Is Abercrombie & Fitch (A&F) problematic? After watching the documentary White Hot: The Rise & Fall of Abercrombie & Fitch, we believe the answer to this question is a resounding yes. While the brand had previously been canceled by some, the new Netflix doc by American filmmaker and journalist Alison Klayman publicly airs the American clothing brand’s troubling history of discrimination.
Released on April 19, the 88-minute film takes a deep dive into the murky waters of Abercrombie & Fitch’s history. A tale of elitism, discrimination, and sculpted abs, White Hot unpacks the threads of racism tied up in the ‘Abercrombie aesthetic.’
One of the loudest voices in the documentary is Phil Yu, a Korean-American blogger and writer. In 2001, Yu founded the blog Angry Asian Man, which focuses on Asian American news, media, and politics.
In April 2002, Yu was the first to call out Abercrombie & Fitch for selling blatantly racist T-shirts featuring characters with slanted eyes and bamboo rice-paddy hats.
As if the illustrations were not outrageous enough, offensive slogans such as ‘Two Wongs can make it white’ reinforced worn-out stereotypes surrounding the Asian American community.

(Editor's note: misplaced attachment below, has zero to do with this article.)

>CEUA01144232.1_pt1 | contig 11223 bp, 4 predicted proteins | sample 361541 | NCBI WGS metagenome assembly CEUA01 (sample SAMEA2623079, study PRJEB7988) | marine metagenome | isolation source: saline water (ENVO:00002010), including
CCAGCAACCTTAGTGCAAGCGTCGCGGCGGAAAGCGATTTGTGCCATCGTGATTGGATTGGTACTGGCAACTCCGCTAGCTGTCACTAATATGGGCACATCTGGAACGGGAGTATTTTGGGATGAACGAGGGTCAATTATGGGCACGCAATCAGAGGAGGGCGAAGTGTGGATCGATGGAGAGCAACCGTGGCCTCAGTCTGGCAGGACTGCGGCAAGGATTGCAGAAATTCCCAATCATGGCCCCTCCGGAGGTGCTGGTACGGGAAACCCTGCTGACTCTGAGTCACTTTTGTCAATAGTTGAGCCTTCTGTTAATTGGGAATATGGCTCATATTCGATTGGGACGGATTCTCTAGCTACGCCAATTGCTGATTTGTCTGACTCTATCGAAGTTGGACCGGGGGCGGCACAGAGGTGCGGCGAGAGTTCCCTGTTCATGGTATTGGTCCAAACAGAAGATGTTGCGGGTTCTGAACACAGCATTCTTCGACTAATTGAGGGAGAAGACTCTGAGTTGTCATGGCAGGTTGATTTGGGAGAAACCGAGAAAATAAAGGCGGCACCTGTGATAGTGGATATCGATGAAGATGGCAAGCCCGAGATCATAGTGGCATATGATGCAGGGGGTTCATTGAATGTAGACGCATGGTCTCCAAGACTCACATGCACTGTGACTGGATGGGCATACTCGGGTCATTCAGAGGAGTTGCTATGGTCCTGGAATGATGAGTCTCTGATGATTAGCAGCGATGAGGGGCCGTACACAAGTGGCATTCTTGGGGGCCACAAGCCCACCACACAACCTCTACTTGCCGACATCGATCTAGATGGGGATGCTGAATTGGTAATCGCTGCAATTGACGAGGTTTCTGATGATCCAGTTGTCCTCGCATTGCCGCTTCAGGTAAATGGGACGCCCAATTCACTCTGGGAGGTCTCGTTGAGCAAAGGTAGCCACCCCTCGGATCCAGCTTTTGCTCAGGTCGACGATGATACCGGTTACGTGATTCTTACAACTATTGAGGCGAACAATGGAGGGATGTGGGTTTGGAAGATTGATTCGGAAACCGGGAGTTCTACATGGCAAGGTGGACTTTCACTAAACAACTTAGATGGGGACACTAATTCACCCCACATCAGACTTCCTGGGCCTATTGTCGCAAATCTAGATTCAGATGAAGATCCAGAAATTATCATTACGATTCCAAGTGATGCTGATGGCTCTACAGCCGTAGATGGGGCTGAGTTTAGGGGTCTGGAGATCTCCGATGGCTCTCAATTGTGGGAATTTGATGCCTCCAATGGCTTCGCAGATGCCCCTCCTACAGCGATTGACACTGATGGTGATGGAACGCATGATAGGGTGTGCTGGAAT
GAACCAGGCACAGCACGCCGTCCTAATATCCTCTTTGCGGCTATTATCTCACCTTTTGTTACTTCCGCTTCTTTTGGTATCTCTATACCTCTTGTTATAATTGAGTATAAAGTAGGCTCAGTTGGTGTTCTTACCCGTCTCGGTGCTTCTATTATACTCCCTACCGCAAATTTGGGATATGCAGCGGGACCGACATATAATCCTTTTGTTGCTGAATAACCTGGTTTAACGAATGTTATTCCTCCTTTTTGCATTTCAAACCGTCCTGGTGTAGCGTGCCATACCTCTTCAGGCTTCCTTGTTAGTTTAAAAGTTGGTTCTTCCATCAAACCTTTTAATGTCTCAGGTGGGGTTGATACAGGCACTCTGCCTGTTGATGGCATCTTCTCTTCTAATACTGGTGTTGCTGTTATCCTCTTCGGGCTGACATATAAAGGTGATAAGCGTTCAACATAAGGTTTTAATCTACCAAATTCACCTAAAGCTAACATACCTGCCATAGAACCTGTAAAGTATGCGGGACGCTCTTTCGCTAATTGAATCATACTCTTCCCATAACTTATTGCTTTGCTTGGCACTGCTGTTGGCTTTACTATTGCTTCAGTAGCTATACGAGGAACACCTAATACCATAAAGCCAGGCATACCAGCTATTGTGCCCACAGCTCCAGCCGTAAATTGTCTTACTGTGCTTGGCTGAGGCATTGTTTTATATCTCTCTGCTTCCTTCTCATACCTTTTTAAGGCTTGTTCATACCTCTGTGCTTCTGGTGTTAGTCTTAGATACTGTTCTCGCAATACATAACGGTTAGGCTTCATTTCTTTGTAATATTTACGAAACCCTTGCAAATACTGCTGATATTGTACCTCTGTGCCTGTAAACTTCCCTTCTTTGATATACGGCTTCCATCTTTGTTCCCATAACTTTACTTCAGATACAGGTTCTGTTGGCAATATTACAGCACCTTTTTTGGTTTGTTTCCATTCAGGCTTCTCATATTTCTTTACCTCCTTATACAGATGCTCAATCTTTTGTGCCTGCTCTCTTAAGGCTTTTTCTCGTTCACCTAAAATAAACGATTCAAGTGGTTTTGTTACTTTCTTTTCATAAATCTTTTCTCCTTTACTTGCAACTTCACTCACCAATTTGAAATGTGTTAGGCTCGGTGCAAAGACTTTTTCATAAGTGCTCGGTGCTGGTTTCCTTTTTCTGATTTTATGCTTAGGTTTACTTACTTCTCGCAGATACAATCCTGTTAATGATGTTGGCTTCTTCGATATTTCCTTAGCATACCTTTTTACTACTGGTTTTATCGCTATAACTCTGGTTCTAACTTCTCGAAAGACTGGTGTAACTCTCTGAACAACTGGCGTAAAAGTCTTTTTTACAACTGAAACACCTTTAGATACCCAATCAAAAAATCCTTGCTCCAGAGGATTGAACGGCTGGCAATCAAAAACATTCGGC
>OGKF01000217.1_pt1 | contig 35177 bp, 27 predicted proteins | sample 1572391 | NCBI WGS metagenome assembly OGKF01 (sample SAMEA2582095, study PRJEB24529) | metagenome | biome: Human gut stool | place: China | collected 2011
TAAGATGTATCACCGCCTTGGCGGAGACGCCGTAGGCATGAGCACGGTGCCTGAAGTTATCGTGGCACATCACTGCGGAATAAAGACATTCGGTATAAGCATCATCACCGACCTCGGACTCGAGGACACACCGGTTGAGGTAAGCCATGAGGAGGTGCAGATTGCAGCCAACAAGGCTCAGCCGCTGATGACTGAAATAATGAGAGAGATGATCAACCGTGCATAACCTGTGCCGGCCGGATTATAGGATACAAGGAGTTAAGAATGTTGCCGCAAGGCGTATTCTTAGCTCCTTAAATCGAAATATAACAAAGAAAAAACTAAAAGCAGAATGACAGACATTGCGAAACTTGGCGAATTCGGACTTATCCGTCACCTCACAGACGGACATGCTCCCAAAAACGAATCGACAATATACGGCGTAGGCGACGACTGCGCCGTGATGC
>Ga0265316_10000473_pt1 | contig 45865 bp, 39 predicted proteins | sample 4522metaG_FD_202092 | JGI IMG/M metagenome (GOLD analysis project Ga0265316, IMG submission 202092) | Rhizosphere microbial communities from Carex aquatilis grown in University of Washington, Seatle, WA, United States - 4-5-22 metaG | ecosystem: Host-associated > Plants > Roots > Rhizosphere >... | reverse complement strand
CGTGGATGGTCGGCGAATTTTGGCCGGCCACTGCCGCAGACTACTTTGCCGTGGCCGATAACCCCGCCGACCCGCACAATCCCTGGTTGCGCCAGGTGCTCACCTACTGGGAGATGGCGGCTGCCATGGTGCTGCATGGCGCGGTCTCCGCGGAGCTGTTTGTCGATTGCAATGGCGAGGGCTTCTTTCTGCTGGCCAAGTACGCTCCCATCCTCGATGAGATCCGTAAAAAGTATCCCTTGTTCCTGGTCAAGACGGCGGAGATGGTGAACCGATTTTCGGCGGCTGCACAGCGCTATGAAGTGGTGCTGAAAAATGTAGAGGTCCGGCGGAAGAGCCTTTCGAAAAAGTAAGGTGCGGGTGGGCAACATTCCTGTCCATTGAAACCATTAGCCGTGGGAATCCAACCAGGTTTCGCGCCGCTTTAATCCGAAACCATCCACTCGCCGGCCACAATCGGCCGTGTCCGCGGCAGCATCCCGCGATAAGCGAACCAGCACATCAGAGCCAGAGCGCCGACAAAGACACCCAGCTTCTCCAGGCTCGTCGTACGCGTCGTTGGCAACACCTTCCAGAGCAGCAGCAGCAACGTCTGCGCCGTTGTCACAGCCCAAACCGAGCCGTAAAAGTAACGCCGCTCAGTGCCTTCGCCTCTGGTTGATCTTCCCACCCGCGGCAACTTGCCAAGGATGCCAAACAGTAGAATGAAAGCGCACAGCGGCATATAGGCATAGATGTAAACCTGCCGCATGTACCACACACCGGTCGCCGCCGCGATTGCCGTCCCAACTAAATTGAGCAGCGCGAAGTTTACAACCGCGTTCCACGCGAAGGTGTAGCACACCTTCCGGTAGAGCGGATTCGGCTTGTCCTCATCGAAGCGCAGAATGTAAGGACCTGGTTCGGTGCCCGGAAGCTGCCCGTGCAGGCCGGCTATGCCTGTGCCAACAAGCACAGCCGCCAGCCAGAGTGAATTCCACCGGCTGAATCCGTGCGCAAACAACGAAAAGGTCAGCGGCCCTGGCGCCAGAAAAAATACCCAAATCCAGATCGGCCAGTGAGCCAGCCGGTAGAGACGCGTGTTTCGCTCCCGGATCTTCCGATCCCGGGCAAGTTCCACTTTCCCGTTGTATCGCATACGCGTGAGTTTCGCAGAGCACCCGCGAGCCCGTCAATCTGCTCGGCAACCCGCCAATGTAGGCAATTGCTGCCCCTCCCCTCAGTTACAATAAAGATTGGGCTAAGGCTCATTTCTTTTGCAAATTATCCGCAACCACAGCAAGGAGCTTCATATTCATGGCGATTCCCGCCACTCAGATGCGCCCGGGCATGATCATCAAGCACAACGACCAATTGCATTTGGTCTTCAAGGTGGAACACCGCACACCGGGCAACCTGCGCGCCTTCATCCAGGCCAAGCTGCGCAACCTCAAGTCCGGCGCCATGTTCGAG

Abercrombie got their shirts pulled for way less and it was racist AF! pic.twitter.com/FZQCRqDi6O
— MagicMike (@CarWithOthers) July 7, 2021
“Asian Americans are often taught that you’re supposed to keep your head down and not rock the boat […] But at that moment, I thought: It’s okay to be angry about this,” says Yu in the film.
Yu wasn’t alone in his thoughts. The T-shirts sparked outrage, and AAPI students across the country, from San Francisco to Boston, marched in protest. A&F eventually apologized and recalled the T-shirts.
The documentary also sheds light on Abercrombie & Fitch’s discriminatory hiring practices. To be specific, the brand clearly favored white males with classically good looks.
Jennifer Sheahan, a former A&F employee of Asian descent, was upfront about being fired solely on the basis of her ethnicity. According to Sheahan, one of the managers was displeased that the majority of her branch’s employees were ‘Asian-looking.’ The manager requested hiring more staff who resembled the white male models from the brand’s posters.
In addition to putting the American upper-middle-class label on blast, White Hot raises more food for thought, such as the implications of the brand’s prolonged, previous success and the role fashion plays in shaping the collective imagination.
The last decade has seen significant changes in fashion — for the better. Many brands are prioritizing representation and featuring diverse body shapes and ethnicities in their campaigns. Furthermore, female fashionistas are emerging as key players and shaping cultural notions of beauty.
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